Sunday, July 6, 2014

Broadway Theater Review: Holler If Ya Hear Me

The Boom Box: Rappers Words, Music Lend Themselves to a New Version of Juke Box Musical
By Lauren Yarger
Instead of songs of Abba, Jersey Boys, Carole King or other composers from the Juke Box era forming the foundation for a plot to bring them together (and some do it better than others), Todd Kriedler uses the words and music of a more recent chart topper, the late hiphop/rap star Tupac Shakur, to tell a story of inner-city life in Holler If Ya Hear Me.

He and Director Kenny Leon (who won the Tony for his work on last season’s revival of Raisin in the Sun) bring the Juke Box Musical into a new time zone and create the “Boom Box Musical,” if you will, with tunes more modern than Mamma Mia, Jersey Boys or Carole King. While the two former musicals succeed because of the strength of their books, most in the genre don’t satisfy because the stories so obviously are just a means to presenting 20 to 30 popular tunes.

Holler If You Hear Me lands somewhere in the middle. This music is hardly the sing-along variety. Shakur’s lyrics express real, sometimes harsh emotions. The music is driving, with a loud beat befitting the tough streets of the Midwestern industrial city where the action (and choreography by Wayne Cilento) takes place. Shakur himself was a victim on the violence depicted (he was killed in a drive-by shooting 1996, though this story is not biographical). The plot is fairly predictable here, however, and characters fit neatly into stereotypes so that the action can move quickly from song to song.

A quick synopsis -- much like the plot:
John (Saul Williams, Slam) returns from a stint in prison to find that his girl, Corinne (Saycon Sengbloh) is now with his best friend, Vertus (Christopher Jackson). He tries to start over with a job at the Griffin, the local auto body shop owned by a father and his son, Griffy (Ben Thompson), who hopes one day everyone will be able to get along. There’s a gang taking over, however, and they kill Vertus’ younger brother, Benny (Donald Webber, Jr.) and threaten his mother, Mrs. Weston (Tonya Pinkins, who shines), if he doesn’t meet their demands.

All of the folks in the hood seem unable to resist becoming involved in the violence. Mrs. Weston begs her son to change his life so she can avoid having to bury another son. Also reminding the neighbors about the Good News is a Street Preacher (John Earl Jelks). The neighborhood folks all care for him in his homeless state and their care for him demonstrates what might be possible on the block if everyone can band together and resist the temptation to seek vengeance.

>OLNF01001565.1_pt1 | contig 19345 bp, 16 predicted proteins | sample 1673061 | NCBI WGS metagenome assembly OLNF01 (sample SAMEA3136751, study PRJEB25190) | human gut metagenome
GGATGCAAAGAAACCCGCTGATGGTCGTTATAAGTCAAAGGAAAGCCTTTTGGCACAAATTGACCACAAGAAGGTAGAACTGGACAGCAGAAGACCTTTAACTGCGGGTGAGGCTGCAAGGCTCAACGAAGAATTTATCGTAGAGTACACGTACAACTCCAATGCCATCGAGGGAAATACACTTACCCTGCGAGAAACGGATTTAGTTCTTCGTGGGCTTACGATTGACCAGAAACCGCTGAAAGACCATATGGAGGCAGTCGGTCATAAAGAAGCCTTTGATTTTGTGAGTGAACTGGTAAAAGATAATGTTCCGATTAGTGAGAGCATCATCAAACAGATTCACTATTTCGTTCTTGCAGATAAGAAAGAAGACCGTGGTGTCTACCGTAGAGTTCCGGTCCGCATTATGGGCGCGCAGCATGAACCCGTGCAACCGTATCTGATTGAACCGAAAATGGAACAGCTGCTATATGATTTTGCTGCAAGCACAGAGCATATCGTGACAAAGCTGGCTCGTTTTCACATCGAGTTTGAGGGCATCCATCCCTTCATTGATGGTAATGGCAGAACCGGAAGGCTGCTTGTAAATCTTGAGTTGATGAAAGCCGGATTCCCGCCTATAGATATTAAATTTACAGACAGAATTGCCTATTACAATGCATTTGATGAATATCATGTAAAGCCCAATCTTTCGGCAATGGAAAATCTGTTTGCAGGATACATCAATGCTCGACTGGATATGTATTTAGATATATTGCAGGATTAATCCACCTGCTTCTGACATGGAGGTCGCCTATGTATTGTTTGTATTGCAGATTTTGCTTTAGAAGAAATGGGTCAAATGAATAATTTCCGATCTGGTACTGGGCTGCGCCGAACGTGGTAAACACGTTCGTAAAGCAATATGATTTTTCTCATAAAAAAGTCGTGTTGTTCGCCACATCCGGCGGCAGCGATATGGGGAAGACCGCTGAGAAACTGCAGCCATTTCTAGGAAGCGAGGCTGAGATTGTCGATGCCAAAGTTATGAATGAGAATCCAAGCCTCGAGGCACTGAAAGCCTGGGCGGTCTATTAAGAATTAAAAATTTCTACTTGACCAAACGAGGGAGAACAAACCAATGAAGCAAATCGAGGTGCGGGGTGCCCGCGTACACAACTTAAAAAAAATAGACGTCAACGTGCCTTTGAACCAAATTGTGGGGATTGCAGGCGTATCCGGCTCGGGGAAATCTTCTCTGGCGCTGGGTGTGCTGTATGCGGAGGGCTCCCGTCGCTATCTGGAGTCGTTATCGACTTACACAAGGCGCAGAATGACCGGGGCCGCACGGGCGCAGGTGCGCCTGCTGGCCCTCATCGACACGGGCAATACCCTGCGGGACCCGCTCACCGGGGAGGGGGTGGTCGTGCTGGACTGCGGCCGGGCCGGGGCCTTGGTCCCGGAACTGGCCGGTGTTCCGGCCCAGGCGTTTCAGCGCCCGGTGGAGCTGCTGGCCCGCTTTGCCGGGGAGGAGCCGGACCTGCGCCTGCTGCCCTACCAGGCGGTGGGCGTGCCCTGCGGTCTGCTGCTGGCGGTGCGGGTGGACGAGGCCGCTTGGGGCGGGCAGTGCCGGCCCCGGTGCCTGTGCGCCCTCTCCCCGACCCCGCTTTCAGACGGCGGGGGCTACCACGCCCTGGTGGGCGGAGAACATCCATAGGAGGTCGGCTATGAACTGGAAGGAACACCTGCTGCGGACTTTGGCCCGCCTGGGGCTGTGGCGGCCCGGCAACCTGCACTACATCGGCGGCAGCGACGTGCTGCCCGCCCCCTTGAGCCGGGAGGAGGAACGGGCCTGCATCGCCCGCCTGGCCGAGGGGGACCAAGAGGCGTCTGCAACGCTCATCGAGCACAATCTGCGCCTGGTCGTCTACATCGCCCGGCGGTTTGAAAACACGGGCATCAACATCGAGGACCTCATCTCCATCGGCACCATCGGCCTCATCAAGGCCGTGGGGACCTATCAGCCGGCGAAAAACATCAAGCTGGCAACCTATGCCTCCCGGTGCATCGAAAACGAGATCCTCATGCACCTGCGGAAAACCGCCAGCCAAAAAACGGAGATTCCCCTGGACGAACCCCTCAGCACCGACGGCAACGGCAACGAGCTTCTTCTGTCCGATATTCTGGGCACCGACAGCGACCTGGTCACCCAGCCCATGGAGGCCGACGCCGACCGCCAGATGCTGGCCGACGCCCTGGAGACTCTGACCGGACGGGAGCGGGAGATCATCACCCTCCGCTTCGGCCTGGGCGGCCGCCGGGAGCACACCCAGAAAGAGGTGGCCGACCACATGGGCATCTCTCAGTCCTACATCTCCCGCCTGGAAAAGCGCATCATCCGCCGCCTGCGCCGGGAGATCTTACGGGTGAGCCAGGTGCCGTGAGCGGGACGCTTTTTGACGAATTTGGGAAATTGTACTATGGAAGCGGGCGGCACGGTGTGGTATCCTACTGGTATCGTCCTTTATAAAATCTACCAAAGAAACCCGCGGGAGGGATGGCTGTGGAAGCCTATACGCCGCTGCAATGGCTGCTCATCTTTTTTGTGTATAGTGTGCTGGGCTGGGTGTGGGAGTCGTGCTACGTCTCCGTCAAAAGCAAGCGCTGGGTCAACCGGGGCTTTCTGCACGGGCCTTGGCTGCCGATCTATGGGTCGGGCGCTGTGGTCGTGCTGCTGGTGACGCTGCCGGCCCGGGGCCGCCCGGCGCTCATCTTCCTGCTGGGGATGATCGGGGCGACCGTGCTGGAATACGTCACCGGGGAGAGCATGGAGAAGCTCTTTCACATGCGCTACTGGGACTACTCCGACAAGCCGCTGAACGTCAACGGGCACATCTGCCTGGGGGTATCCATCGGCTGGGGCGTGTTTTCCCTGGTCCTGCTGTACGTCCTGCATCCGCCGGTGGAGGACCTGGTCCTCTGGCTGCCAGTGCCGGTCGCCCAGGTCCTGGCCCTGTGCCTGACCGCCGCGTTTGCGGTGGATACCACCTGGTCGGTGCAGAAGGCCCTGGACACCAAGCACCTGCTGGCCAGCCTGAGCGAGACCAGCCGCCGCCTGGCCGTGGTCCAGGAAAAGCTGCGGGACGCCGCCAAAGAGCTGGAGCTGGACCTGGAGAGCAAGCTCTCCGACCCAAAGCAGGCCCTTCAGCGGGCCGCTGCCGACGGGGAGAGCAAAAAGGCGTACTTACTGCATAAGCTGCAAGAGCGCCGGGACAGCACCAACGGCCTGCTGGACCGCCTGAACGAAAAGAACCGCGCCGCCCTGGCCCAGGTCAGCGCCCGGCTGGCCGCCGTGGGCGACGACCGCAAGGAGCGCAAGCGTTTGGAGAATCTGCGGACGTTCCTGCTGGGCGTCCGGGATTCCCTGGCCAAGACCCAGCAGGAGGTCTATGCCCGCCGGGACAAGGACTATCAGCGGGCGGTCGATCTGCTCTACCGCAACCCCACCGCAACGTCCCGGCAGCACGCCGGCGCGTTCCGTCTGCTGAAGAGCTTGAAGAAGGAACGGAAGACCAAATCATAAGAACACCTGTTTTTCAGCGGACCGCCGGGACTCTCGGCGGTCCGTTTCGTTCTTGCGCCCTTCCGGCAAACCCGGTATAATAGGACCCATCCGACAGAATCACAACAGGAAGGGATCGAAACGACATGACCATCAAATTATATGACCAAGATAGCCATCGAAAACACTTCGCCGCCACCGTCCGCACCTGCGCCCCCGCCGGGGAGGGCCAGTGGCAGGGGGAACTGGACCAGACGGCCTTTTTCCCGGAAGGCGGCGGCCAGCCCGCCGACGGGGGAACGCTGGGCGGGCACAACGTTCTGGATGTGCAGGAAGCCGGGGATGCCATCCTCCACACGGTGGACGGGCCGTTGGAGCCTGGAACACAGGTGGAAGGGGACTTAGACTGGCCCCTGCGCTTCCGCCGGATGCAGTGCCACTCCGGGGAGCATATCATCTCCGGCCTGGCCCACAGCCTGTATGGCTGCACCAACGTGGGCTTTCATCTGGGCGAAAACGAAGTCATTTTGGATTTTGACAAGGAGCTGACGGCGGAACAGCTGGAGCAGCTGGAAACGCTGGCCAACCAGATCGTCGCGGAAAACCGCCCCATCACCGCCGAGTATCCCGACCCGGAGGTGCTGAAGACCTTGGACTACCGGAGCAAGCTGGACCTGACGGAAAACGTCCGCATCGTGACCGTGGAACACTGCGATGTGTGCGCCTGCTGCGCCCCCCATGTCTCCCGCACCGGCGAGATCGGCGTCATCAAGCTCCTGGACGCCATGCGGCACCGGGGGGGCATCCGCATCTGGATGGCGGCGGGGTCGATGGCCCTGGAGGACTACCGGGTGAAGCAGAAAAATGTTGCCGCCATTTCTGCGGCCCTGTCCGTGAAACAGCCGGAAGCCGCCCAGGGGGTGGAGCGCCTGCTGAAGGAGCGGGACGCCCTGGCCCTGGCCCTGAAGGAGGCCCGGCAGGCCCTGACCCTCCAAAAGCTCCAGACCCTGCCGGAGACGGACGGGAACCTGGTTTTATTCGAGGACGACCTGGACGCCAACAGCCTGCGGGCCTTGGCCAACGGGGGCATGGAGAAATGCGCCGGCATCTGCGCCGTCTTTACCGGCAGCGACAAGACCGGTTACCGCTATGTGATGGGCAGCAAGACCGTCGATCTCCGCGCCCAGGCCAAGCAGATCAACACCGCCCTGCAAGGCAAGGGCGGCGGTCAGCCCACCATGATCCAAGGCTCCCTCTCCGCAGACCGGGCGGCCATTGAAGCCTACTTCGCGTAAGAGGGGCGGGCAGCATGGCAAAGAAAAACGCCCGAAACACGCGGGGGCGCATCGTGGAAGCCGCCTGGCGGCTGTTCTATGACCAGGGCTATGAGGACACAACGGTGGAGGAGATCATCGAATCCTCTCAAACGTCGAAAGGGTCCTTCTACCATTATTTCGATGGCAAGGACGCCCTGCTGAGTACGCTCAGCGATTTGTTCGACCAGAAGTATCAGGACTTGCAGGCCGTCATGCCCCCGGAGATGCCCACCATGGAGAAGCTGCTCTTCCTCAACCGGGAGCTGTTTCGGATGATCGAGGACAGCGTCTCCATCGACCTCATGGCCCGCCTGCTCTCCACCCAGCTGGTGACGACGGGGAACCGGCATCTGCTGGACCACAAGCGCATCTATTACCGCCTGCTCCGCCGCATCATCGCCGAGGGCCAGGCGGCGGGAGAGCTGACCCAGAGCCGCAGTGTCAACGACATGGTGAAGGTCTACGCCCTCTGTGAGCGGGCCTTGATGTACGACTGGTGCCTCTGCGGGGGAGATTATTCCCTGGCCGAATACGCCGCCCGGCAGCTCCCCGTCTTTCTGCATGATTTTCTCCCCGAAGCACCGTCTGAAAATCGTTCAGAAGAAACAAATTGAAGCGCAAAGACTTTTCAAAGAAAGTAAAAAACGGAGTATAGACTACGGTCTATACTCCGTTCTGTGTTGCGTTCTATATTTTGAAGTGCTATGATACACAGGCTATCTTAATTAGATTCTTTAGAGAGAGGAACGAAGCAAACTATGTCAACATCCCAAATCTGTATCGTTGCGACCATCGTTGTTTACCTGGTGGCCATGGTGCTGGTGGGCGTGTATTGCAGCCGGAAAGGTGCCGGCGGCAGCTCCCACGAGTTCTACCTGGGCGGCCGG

A large ensemble completes the cast which performs 21 musical numbers including “My Block,” “I Ain’t Mad at Cha,” “If I Die 2Nite,” “Thugz Mansion,” “Ghetto Gospel,” “Dear Mama” and the title song. The stage (designed by Edward Pierce based on original concepts by David Gallo) is stark, with minimal props. Projections (by Zachary G. Borovay) help set locations, but most impressive is the lighting designed by Mike Baldassari who expertly creates mood. When characters are down, it’s darker. When they are angry, lights become brash and move with the pounding beat of the music (which puts some of Shukar’s poems to notes and is supervised here by Daryl Waters).

Stadium seating is used to eliminate more than 500 seats on the orchestra level of the gigantic Palace Theatre to move the audience closer to the stage and to create a more intimate atmosphere. The typical Broadway crowd hasn’t yet embraced the hiphop/rap mix, however, so even with fewer seats, tickets aren’t flying out the box office and there were plenty available on all levels the evening I attended.

It’s worth the trip, though, especially if you are fan of the music – the audience members who were in seats were bopping along with the beat. All of them – young, old, black, brown, white, male, female – so  2Pac’s music still has appeal. And a couple of the tunes sound like actual Broadway-type ballads rather than what you might expect to come out of a boom box.

Holler If Ya Hear Me runs at the Palace Theatre, 1564 Broadway at 47th St., NYC. CLOSING ANNOUNCED FOR JULY 20.

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Our reviews are professional reviews written without a religious bias. At the end of them, you can find a listing of language, content or theological issues that Christians might want to know about when deciding which shows to see.

** Mature indicates that the show has posted an advisory because of content. Usually this means I would recommend no one under the age of 16 attend.

Theater Critic Lauren Yarger

Theater Critic Lauren Yarger

My Bio